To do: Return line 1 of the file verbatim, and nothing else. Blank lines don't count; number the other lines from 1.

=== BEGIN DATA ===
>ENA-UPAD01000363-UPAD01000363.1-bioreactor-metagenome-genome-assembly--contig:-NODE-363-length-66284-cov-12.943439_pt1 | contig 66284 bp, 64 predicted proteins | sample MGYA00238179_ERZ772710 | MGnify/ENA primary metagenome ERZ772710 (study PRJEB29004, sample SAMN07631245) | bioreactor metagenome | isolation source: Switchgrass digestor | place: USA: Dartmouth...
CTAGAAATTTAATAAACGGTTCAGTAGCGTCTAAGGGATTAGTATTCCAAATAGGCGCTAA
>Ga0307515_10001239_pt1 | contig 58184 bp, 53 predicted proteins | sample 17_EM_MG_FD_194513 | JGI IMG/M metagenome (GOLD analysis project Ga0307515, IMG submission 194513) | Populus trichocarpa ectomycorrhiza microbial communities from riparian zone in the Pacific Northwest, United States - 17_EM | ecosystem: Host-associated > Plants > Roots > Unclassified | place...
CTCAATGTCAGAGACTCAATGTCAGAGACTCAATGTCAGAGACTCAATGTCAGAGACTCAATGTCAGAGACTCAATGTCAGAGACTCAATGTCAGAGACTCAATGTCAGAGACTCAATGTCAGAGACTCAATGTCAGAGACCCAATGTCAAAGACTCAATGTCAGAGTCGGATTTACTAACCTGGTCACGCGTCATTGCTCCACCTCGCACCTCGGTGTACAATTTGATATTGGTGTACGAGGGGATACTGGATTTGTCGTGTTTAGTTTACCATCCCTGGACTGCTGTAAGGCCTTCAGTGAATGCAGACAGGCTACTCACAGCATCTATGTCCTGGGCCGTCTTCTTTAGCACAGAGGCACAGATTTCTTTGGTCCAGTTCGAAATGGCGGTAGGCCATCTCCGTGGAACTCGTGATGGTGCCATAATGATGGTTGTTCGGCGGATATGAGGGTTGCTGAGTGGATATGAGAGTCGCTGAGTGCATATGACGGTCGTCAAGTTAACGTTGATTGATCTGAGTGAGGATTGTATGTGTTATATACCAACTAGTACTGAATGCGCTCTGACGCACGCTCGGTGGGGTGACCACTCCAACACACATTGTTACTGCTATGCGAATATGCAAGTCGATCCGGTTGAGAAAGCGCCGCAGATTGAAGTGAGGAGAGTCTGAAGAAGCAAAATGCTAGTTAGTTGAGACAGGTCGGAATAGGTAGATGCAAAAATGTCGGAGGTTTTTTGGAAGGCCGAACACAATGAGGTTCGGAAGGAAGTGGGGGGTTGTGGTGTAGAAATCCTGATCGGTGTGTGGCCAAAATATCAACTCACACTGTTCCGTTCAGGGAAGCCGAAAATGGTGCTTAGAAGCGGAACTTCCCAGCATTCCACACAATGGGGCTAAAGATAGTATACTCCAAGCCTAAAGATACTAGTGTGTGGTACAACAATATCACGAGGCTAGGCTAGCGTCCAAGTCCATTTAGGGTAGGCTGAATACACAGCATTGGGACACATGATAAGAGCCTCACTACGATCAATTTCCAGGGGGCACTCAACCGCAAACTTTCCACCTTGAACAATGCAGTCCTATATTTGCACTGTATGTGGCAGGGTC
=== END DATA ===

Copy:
>ENA-UPAD01000363-UPAD01000363.1-bioreactor-metagenome-genome-assembly--contig:-NODE-363-length-66284-cov-12.943439_pt1 | contig 66284 bp, 64 predicted proteins | sample MGYA00238179_ERZ772710 | MGnify/ENA primary metagenome ERZ772710 (study PRJEB29004, sample SAMN07631245) | bioreactor metagenome | isolation source: Switchgrass digestor | place: USA: Dartmouth...